Returning to Trinity College’s campus for reunion this summer, I felt a little like I was sneaking around in a place I didn’t quite belong. The moon, hiding just behind the chapel’s steeple, seemed to share my bashfulness.
The weekend marked a Hunter’s supermoon—one that also coincided with the moon rising along the axis of Main Street in Canton, New York, as well as coinciding with the local period of peak foliage. Can one small town handle all of those events? My quadcopter and I were on hand to investigate. From 100 meters up, Main Street looked just about perfect. You can spot the awning of the Chinese restaurant and the movie theater that I’ve photographed previously, but the same structures take new meanings.
Stark winter nights, the kind with a handful of clouds and a lot of bright stars, seem to be when I spend the most time shoveling my driveway. Might as well do a long exposure or two while I work, right? I particularly like the tree in the center of the image that has been completely lit by the adjacent streetlight: it seems otherworldly and special when compared to the other silhouetted trees.
This weekend’s inescapable event was the once-in-a-decade super blood moon, a simultaneous lunar eclipse and supermoon. I snuck away from working to get a shot of the moonrise over the campus and the Adirondacks.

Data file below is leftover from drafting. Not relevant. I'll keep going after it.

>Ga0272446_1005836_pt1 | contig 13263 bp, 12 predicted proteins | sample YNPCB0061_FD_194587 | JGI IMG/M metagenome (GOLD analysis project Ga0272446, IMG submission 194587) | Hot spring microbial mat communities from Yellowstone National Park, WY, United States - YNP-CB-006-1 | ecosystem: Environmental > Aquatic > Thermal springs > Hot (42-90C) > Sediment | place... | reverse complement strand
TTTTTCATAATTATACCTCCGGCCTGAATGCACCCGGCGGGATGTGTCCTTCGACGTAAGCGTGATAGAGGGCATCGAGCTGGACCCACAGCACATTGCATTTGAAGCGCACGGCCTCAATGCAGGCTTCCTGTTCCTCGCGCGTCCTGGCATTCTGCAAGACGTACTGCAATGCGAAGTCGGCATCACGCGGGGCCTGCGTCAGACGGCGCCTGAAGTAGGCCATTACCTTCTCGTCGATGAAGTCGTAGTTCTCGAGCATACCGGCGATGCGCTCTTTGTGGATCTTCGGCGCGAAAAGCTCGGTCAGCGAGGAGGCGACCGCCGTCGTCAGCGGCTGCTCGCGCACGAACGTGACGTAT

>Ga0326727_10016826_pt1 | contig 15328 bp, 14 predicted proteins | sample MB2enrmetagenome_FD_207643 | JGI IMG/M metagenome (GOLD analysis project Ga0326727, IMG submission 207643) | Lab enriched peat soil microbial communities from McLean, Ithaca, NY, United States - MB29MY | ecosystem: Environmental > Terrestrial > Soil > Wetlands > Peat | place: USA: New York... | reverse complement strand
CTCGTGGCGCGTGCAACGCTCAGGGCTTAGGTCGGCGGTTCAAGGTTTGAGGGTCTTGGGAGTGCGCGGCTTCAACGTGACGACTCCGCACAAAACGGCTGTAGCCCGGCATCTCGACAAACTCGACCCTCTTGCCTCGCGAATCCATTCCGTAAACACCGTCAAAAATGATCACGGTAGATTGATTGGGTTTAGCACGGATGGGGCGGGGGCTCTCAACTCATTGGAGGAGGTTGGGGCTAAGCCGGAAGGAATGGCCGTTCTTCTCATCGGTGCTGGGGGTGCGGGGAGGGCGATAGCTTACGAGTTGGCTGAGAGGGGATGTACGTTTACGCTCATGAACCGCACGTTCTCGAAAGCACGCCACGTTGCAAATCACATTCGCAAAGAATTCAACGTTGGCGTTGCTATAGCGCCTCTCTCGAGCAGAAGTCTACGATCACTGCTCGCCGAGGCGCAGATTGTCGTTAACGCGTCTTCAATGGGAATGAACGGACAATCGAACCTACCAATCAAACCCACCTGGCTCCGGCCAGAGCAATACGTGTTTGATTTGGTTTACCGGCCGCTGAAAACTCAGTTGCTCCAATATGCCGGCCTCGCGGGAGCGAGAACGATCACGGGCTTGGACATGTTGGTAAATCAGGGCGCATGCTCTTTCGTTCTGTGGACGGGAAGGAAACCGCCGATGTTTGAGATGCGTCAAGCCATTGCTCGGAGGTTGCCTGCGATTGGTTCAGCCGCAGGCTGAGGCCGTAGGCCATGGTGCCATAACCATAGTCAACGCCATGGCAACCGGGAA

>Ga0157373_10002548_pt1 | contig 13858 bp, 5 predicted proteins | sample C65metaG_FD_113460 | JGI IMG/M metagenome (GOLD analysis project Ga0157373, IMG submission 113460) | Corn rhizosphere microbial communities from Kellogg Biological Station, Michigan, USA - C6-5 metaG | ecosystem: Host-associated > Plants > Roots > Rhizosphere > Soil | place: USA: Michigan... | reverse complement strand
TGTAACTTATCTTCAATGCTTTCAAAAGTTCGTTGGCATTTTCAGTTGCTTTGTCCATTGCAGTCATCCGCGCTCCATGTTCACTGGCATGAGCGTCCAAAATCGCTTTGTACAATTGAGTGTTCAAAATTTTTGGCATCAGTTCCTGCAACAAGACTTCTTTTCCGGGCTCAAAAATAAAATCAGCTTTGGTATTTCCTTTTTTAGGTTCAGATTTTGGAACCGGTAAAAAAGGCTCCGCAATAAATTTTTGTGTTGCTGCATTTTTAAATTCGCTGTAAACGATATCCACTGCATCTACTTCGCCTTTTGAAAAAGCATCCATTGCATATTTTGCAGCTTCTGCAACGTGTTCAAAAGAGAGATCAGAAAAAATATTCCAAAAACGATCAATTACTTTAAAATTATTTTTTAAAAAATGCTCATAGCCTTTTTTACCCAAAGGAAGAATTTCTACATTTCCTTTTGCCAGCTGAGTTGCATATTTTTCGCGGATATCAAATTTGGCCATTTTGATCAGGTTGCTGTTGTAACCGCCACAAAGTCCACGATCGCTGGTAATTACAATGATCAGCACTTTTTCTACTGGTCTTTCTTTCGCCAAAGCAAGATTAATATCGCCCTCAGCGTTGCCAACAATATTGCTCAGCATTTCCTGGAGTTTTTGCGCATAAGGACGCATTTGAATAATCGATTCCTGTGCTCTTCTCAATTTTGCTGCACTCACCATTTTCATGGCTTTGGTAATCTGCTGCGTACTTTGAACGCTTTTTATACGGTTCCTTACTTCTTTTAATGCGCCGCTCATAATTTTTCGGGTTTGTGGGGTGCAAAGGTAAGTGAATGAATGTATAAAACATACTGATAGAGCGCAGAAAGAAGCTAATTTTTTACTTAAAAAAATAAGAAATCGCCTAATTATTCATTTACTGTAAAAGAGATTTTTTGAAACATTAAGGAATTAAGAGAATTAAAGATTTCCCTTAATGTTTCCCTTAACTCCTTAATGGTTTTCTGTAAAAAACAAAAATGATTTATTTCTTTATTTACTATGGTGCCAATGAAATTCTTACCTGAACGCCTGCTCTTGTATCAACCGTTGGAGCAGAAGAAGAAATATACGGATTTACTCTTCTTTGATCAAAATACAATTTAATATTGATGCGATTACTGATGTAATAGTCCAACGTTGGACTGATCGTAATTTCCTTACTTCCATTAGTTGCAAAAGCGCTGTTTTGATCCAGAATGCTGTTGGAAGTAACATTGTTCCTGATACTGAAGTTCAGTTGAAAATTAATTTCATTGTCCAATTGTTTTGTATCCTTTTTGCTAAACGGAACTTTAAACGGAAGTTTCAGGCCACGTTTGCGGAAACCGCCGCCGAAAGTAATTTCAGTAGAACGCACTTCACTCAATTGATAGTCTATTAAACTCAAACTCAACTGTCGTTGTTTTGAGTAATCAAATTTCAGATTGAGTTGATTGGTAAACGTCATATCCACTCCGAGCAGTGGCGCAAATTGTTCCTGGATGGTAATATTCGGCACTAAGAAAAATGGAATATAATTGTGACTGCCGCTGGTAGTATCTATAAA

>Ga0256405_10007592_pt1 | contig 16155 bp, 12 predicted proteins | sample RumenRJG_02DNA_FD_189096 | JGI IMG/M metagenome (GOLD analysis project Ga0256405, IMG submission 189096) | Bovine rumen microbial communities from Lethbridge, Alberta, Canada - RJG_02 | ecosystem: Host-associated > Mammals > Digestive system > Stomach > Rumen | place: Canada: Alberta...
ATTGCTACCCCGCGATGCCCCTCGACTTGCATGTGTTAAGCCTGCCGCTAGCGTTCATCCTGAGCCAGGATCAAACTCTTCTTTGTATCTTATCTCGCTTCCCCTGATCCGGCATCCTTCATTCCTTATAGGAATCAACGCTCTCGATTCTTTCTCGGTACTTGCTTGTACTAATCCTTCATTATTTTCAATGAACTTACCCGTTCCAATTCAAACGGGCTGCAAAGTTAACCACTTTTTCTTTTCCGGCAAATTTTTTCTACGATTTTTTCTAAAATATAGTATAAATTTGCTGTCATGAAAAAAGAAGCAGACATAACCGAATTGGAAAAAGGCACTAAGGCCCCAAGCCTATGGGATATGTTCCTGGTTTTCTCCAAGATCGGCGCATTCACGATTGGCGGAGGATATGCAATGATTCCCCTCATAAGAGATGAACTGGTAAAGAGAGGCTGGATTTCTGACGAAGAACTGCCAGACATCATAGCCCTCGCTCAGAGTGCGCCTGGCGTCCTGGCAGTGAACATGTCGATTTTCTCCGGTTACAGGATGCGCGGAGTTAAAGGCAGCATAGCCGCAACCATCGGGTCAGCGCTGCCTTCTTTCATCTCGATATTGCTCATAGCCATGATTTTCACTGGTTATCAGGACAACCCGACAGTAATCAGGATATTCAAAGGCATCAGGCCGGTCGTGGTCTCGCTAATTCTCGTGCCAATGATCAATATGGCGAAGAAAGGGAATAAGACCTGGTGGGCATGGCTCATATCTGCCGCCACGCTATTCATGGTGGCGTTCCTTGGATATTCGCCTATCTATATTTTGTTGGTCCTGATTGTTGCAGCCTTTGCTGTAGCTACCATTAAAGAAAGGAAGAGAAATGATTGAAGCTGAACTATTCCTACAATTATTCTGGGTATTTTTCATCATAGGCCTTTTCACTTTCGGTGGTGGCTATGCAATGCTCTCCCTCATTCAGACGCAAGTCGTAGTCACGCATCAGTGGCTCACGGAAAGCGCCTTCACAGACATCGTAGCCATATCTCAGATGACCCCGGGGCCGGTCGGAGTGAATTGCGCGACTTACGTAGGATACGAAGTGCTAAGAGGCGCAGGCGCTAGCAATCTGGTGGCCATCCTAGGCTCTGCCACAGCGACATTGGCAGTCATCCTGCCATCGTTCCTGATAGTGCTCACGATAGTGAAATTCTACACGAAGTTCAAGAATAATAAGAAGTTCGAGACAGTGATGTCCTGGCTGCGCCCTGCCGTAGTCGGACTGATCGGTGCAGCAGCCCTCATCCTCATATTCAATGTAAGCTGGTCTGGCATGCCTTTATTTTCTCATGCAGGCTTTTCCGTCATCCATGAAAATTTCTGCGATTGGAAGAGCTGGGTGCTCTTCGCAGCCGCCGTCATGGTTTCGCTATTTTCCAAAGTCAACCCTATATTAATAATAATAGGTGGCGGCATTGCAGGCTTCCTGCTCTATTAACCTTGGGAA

The last supermoon of the summer (such as it is) was hovering over the Adirondacks and over St. Lawrence’s sylvan campus. The interplay with the science buildings seemed appropriate.
Even better, though, was the alignment of the moon directly over the tiny tower in the Adirondacks (cell, I’m guessing?). Maybe it’s innocuous, or maybe it’s part of a plan by a mad scientist to finally control the Moon!
This was the scene over the Berkeley hills last week, as a massive full moon rose over Lawrence Berkeley National Lab. You could practically hear scientists howling, but I suspect that was more because their experiments weren’t working than because they were werewolves.
Given all of the processing that goes into producing an HDR image, I can’t exactly say that this image “hasn’t been Photoshopped.” When you get right down to it, every single image receives some sort of post-processing, even if it’s just to bump up the contrast. What I can say, however, is that the size of the Moon has not been artificially enhanced. Our celestial cousin really was that gorgeous and enormous on this particular evening.
One of things I remember most about growing up where I did was the view of the moon’s light reflecting off of Puget Sound. On particularly calm and clear nights the moon’s reflection will be particularly clear, almost like there are two moons. It was a little cloudy on this particular night but it was still a spectacular sight; it almost looks like a painting.